My name's Phil Crampton, that's me above climbing the last pitch of one of my favorite Nepalese peaks Cholatse. I was born and raised in Nottingham, England but moved when I was young to New York City where my love for the mountains and climbing was nurtured. It sounds strange to say that, being in a big urban concrete jungle that I became closer to the mountains but working as a bartender in the city enabled me to take extended leaves from my job, allowing multiple trips to the Cascades and further afield to Nepal, Tibet and Pakistan.
Mountaineering became my passion after my first trip to Nepal in the 90's and now I call Kathmandu home for the majority of the year and where I run the mountaineering expedition company, Altitude Junkies from as well as consult for their sister company, Expedition Himalaya. For a long time I lived and taught at the Tibet Mountaineering Guide School in Lhasa, Tibet. During this time I had the good fortune to train many poor Tibetan boys and girls to become mountain guides, like their Nepal Sherpa cousins, and got to explore and climb in parts of Tibet that have never seen foreigners before. The school is still operational and I am glad to say those students, way back when, are now grown men and women and have their own families and some of them continue to teach at the school to this day. Many of them guide on Everest and Cho Oyu respectively each year.
My mountaineering activities have seen me travel all over the world from Alaska, Canada, Argentina, Japan, India, Tibet, Pakistan, China, Peru and my beloved adopted country of Nepal. I have climbed on many of the worlds' highest peaks including over 50 expeditions to the 8,000-meter peaks including Everest (both Nepal & Tibet), Lhotse, Makalu, Cho Oyu, Dhaulagiri, Manaslu, Gasherbrum I, Broad Peak, Gasherbrum II and Shishapangma. Elsewhere in the Himalaya I have climbed on some of the smaller more technical peaks including Mustagh Ata, Ganesh I, Pumori, Kang Guru, Ama Dablam, and Cholatse.
I enjoy the big peaks but my favorite discipline is lightweight alpinism. I find the Cordillera Blanca of Peru allows me to climb fast and light on 6,000-meter peaks once acclimatized. The climbing is varied and offers all levels of technical difficulty. The other draw of the Cordillera Blanca is the fact that it's reasonably priced in regards to climbing permits, transportation, accommodation and food not to mention the awesome beer. The people of Peru are infectious like the people of Nepal, so it's not uncommon to find myself spending the summer season during the monsoon rains of Nepal down in South America trying new climbing objectives.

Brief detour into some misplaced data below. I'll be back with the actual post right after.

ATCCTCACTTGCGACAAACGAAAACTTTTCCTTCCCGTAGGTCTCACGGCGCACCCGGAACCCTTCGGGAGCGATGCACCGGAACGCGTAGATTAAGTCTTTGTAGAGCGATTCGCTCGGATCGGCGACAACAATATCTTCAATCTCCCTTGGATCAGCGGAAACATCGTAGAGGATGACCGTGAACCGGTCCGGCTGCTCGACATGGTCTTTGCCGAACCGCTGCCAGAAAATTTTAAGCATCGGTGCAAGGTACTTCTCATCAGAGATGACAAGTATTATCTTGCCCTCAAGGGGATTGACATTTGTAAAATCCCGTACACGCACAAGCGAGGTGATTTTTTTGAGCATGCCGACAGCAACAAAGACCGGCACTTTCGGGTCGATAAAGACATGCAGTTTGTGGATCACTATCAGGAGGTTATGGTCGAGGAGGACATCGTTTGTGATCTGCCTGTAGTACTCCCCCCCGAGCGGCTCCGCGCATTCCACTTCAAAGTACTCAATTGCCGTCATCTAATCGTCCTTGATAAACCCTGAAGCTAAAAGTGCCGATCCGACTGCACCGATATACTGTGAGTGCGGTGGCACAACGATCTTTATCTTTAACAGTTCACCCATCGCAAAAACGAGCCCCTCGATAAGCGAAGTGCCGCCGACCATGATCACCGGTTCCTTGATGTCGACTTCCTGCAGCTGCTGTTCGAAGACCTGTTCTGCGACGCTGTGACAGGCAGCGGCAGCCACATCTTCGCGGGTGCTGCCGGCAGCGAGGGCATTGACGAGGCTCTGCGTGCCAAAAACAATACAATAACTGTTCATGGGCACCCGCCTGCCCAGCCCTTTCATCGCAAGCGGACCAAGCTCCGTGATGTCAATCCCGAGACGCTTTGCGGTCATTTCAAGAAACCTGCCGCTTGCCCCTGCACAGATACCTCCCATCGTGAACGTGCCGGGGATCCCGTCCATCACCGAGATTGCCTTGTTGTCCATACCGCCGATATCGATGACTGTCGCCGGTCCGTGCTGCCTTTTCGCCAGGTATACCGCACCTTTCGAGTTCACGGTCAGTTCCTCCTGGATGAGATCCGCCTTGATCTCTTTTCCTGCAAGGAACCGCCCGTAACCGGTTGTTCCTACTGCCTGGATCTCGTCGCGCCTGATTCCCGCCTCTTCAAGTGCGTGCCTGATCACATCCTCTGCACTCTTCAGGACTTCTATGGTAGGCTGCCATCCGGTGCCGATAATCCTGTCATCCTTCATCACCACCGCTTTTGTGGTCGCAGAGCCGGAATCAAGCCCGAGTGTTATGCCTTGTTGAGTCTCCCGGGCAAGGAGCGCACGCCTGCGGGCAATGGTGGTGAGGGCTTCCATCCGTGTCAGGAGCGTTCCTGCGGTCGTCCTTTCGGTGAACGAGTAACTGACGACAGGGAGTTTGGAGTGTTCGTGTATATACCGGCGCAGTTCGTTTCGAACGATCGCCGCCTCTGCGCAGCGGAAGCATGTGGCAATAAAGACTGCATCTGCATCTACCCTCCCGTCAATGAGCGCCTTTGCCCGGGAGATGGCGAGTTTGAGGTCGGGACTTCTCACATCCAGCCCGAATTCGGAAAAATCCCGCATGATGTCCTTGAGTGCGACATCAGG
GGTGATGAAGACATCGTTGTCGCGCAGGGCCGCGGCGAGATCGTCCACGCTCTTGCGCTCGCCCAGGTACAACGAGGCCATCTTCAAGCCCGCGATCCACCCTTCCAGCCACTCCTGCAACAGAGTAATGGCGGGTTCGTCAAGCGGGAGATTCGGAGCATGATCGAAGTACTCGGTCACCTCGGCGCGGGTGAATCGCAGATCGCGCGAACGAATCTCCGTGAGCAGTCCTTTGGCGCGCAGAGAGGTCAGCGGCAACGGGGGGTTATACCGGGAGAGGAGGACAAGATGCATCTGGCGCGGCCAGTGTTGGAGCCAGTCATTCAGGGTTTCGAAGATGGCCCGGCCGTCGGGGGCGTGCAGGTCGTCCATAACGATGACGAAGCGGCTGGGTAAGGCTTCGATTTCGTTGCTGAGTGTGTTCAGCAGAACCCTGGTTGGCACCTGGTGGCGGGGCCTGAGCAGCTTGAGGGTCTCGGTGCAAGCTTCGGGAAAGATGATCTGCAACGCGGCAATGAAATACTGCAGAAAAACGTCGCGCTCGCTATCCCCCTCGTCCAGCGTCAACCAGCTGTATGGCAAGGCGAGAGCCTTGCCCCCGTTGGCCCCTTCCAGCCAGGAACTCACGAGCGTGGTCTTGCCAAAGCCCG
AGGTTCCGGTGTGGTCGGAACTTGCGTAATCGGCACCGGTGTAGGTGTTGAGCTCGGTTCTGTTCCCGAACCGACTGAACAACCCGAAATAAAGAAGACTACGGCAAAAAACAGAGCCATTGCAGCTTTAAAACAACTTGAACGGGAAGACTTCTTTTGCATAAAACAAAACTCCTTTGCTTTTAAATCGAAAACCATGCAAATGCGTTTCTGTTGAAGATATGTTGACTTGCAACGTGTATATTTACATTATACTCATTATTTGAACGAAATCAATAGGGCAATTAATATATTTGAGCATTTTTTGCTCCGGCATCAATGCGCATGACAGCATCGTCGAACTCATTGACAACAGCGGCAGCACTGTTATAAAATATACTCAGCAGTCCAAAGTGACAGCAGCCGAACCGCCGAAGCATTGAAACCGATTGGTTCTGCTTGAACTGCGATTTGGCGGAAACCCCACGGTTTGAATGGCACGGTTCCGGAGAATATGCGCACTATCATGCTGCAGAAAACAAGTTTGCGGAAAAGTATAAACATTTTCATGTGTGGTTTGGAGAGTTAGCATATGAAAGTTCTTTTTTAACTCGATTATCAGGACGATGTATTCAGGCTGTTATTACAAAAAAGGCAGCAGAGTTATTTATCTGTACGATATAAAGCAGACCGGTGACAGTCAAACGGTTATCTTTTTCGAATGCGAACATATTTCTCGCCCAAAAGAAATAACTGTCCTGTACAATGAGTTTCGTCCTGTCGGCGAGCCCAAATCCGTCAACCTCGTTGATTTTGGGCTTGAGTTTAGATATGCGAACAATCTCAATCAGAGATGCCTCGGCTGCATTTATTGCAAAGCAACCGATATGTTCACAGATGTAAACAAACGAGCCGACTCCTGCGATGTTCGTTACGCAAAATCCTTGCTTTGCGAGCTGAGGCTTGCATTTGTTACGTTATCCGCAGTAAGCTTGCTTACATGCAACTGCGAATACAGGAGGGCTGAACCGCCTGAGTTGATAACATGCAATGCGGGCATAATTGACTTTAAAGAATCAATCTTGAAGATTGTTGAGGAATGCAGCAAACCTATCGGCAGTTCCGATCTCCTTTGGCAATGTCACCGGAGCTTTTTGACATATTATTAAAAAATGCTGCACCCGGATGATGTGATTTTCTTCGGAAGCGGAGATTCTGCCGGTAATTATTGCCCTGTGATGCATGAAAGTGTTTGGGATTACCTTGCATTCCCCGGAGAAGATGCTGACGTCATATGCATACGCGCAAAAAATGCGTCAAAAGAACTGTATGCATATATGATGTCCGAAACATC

Now I don't claim to be a world class alpinist like Ueli Steck or Colin Haley and I also do not claim to be a mountain guide. I believe to call ones self a mountain guide then you should have gone through all the training and passed the stringent qualifications in the disciplines of rock, alpine and ski to call yourself a full UIAGM certified guide. If you are looking to hire a guide look for guides with full UIAGM certification which is the only worldwide recognized certification for mountain guides. The guys and girls with these badges have worked very hard for many years, not to mention the costs involved with gaining the coveted badge. Would you ask a plumber to take a look at your teeth? So why ask someone unqualified person to take you into the mountains. I should imagine some folks do not agree with my opinions on this matter and I don't really care.
Even though I do not consider myself to be a guide, I do belong to the AMGA (American Mountain Guides Association) as I believe it is a great organization and the future for many aspiring guides from the States. I hold the American standard avalanche certification with AIARE Level 1 & 2 and really hope to take my Level 3 certification soon if I can find the time. I believe avalanche education is just as important for mountaineers and alpinists as it is for backcountry skiers. AIARE is another amazing organization and to get educated does not cost a lot of money and it can save your life.
So why start a personal website and blog? I climb mostly 8,000-meter peaks by the normal route and when I do get the chance smaller technical peaks but I don't think I will be awarded the Piolet d'Or anytime in the near future. What I do know is mostly routes and what to expect on some of the more popular peaks of Nepal, Tibet and Pakistan. I get many questions about what mountains folks should climb, what gear do I use, what peaks do I want to climb and what gets me excited after all these years in the hills? Well hopefully this blog may answer some of those questions. It will take me some time to get all the photos and trip descriptions up on the site, but in between packing for expeditions and climbing, I'll post as much information as possible, as soon as possible.
Phil Crampton - Kathmandu, March 2017